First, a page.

It is the rule with drunkards to fall upon each other,
to quarrel, become violent, and make a scene.
The lover is even worse than a drunkard.
I will tell you what love is: to enter a mine of gold.
And what is that gold?
The lover is a king above all kings,
unafraid of death, not at all interested in a golden crown.
The dervish has a pearl concealed under his patched cloak.
Why should he go begging door to door?
Last night that moon came along,
drunk, dropping clothes in the street.
“Get up,” I told my heart, “Give the soul a glass of wine.
The moment has come to join the nightingale in the garden,
to taste sugar with the soul-parrot.”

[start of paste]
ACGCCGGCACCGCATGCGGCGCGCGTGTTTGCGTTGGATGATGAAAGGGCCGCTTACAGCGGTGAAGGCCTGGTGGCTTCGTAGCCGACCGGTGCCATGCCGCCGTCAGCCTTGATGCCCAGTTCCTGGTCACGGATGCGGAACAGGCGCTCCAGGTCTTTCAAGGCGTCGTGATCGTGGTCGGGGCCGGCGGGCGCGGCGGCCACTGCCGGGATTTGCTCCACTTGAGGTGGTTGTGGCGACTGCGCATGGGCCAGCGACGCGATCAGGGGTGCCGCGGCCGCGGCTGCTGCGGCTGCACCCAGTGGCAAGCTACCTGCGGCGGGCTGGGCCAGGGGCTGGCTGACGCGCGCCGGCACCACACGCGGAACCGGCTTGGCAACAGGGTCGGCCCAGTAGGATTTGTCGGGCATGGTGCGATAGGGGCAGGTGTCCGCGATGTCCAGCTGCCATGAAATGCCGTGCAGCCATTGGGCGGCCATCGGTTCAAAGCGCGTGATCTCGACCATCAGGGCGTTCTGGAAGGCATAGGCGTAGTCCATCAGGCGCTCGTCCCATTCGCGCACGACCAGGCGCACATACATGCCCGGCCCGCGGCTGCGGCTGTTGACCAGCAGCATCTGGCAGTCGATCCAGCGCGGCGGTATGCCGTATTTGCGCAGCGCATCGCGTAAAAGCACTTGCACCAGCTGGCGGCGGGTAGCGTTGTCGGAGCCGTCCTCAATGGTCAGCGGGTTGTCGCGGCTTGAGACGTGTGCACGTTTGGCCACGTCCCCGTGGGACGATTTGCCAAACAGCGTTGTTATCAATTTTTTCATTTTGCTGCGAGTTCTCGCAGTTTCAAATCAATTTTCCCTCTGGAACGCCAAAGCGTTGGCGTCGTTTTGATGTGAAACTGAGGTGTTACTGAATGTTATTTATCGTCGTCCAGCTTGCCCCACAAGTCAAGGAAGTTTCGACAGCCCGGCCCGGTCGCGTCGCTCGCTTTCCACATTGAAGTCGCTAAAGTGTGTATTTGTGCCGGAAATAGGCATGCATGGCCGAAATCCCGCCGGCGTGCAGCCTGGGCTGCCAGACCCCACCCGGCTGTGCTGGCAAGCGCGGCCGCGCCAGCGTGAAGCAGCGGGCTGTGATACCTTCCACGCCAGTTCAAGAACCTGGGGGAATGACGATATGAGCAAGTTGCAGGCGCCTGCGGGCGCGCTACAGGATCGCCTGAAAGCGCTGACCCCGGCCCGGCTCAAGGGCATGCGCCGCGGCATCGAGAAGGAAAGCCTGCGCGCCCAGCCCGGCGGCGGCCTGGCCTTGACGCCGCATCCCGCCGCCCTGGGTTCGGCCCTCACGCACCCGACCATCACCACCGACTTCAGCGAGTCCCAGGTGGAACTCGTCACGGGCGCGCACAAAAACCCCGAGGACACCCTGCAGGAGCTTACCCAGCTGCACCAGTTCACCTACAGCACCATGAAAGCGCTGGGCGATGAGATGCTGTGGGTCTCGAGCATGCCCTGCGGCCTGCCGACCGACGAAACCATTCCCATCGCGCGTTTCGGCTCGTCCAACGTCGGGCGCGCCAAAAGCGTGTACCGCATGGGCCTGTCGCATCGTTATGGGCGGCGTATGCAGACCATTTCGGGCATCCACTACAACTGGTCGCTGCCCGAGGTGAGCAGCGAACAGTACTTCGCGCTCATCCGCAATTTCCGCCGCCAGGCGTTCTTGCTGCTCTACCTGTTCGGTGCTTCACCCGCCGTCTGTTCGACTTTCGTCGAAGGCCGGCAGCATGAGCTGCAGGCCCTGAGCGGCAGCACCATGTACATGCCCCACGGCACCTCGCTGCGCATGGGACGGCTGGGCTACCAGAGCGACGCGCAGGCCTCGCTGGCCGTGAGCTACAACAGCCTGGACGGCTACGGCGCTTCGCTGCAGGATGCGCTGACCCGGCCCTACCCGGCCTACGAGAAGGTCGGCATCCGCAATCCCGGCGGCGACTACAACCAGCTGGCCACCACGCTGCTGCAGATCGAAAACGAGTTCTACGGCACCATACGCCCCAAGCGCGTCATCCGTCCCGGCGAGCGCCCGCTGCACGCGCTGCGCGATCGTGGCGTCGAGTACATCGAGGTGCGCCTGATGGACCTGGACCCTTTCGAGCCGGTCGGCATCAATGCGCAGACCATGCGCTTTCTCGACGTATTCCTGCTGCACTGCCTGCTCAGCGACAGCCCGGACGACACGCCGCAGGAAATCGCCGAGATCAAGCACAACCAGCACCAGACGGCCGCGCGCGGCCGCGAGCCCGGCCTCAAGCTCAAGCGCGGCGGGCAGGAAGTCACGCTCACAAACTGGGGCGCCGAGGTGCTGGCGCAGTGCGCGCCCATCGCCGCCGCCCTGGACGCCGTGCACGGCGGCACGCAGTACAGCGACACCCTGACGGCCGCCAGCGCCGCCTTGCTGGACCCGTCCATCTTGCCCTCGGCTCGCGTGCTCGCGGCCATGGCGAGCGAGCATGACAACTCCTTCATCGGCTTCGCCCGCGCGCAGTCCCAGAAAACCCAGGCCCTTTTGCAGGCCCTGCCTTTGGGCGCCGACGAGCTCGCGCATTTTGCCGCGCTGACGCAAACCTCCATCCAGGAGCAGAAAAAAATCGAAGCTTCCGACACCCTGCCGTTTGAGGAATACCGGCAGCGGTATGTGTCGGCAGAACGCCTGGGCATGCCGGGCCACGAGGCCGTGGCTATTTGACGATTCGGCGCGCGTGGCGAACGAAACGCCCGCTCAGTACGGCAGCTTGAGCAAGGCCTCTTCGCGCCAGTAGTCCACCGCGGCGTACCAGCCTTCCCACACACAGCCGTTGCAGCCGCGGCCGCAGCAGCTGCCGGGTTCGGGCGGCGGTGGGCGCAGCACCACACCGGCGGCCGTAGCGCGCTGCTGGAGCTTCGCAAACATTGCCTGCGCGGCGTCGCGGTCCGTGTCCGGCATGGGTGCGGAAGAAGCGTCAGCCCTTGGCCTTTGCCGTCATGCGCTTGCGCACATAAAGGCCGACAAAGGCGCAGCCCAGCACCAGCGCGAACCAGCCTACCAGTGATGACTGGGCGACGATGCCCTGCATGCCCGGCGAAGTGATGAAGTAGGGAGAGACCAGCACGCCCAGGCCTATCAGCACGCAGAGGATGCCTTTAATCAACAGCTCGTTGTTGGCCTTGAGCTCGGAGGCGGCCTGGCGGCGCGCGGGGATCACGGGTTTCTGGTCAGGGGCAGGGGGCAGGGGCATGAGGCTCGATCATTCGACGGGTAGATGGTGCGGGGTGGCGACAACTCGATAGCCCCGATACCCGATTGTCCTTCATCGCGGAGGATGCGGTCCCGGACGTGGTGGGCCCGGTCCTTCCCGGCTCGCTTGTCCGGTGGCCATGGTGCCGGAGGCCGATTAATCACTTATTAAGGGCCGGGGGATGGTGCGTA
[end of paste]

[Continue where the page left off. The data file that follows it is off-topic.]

I have fallen, with my heart shattered –
where else but on your path? And I
broke your bowl, drunk, my idol, so drunk,
don’t let me be harmed, take my hand.
A new rule a new law has been born:
break all the glasses and fall toward the glassblower.
ġham tumhārā thā zindagī goyā tum ko khoyā use nahīñ khoyā fart-e-girya se jī na halkā ho bas yahī soch kar nahīñ royā ashk to ashk haiñ sharāb se bhī maiñ ne ye dāġh-e-dil nahīñ dhoyā maiñ vo kisht-e-nashāt kyoñ kāTūñ jis ko maiñ ne kabhī nahīñ boyā aabla aabla thī jaañ phir bhī bār-e-hastī